There are currently ten test match teams. They are England, Australia, New Zealand, South Africa, Zimbabwe (suspended for political reasons), Pakistan, India, Bangladesh, Sri Lanka, and the West Indies.  Kenya is a future test country, and has been so since 2003. It has yet to become one, though.

A test match lasts for a maximum of 5 days, and it’s quite possible, after that time, to have a draw.  If one side wins, it can finish earlier. For example, the concluding and decisive test in the 2009 Ashes series ended late on Day Four, when England won both the test and the series.

Each side, consisting of 11 people, has 2 innings. An innings does not last for a determined time, but until 10 players are declared “out”, or the team “declares”, which means they think they have a high enough score and let the other side have a turn, so that they can try to get that side out, and win.

The team who is batting sends 2 players onto the ground, one at each end of the wicket. The fielding team has all 11 players on the ground, bowling, fielding, and wicket-keeping.  6 balls are bowled from one end of the wicket, which makes an over. After the over, the players switch sides and the next over is bowled from the other end.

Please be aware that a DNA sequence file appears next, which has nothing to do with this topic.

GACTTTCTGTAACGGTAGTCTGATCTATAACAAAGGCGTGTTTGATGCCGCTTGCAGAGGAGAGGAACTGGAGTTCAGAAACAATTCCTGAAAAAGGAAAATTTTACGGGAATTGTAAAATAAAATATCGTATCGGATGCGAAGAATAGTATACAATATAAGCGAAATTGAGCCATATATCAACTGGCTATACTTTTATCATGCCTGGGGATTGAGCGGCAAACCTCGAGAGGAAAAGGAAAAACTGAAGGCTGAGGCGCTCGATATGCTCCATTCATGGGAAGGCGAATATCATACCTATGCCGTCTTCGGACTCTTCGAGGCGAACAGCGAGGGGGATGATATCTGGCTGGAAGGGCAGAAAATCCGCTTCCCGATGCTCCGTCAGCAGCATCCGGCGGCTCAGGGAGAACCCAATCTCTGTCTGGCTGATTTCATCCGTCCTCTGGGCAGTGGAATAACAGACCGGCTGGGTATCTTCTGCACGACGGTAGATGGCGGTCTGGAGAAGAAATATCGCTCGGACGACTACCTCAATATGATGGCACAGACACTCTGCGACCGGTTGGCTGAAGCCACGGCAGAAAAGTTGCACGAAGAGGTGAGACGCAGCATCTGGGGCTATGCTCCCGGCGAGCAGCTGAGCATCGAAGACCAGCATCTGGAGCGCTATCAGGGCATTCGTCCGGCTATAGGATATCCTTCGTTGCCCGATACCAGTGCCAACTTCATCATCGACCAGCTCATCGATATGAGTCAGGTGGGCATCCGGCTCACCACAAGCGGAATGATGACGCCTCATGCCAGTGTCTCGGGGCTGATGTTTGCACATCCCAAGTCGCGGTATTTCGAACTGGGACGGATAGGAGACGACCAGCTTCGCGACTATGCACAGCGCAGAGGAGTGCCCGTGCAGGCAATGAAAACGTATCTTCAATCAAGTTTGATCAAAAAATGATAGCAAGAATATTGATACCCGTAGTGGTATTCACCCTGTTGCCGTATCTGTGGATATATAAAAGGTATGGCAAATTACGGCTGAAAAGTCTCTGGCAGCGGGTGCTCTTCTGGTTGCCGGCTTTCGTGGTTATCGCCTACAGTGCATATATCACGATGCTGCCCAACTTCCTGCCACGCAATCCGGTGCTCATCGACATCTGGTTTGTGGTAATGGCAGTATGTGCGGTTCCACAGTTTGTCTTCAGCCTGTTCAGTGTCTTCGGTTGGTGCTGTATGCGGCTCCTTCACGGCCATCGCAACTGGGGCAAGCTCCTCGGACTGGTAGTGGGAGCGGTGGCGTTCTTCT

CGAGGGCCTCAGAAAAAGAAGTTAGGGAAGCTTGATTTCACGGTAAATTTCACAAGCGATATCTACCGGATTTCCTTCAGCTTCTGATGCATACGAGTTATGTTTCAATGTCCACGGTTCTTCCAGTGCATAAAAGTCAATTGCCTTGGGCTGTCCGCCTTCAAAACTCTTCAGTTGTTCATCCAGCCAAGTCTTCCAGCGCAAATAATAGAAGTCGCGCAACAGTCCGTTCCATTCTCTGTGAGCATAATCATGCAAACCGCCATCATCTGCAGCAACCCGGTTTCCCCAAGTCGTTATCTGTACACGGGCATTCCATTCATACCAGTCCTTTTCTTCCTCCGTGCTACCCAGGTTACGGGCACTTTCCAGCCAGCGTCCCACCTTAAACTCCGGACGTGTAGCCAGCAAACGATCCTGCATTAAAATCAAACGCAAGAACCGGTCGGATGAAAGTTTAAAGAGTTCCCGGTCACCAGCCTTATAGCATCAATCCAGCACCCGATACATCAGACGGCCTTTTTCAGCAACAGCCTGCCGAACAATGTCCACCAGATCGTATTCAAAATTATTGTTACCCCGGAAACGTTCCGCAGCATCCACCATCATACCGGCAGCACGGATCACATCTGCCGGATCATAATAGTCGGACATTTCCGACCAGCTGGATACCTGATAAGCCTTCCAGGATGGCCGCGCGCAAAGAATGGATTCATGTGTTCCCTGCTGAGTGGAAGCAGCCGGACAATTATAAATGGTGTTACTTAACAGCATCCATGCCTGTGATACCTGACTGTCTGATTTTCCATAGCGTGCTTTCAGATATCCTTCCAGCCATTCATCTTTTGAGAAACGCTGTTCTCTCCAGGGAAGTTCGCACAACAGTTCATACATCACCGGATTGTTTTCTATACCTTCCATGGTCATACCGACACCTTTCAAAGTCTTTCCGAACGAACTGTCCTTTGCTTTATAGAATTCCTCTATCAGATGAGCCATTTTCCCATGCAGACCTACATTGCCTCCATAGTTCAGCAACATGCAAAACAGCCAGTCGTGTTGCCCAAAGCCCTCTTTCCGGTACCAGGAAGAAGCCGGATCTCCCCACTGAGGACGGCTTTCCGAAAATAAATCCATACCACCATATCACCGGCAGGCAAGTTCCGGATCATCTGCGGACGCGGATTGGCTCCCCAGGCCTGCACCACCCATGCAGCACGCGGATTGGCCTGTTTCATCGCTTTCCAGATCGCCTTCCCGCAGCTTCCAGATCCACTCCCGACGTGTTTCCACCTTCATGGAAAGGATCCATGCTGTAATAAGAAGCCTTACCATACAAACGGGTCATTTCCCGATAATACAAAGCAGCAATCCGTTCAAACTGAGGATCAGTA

The fourth test in the 1933 Ashes series, at Brisbane, Australia.

The fourth test in the 1933 Ashes series, at Brisbane, Australia.

A player can be out if he is bowled (the ball hits the wickets, the sticks with bails on top which he is defending), if he is caught, meaning he hits it and someone catches it before it touches the ground, if he is run out, or if he is leg-before-wicket (LBW) meaning that the ball hits his leg when it would otherwise have hit the wicket, had the leg not been in the way.

The batsmen score runs.  If one of them hits the ball, they both run between the wickets, swapping ends, and that is one run. If  they have time before the ball is fielded, they can run up to 6 times and score 6 runs.

The batsmen can also score runs without having to run, if they hit the ball hard and far enough. If it goes over the boundary without having touched the ground since it left the bat, that’s 6 runs. If it touches the ground first, that’s 4.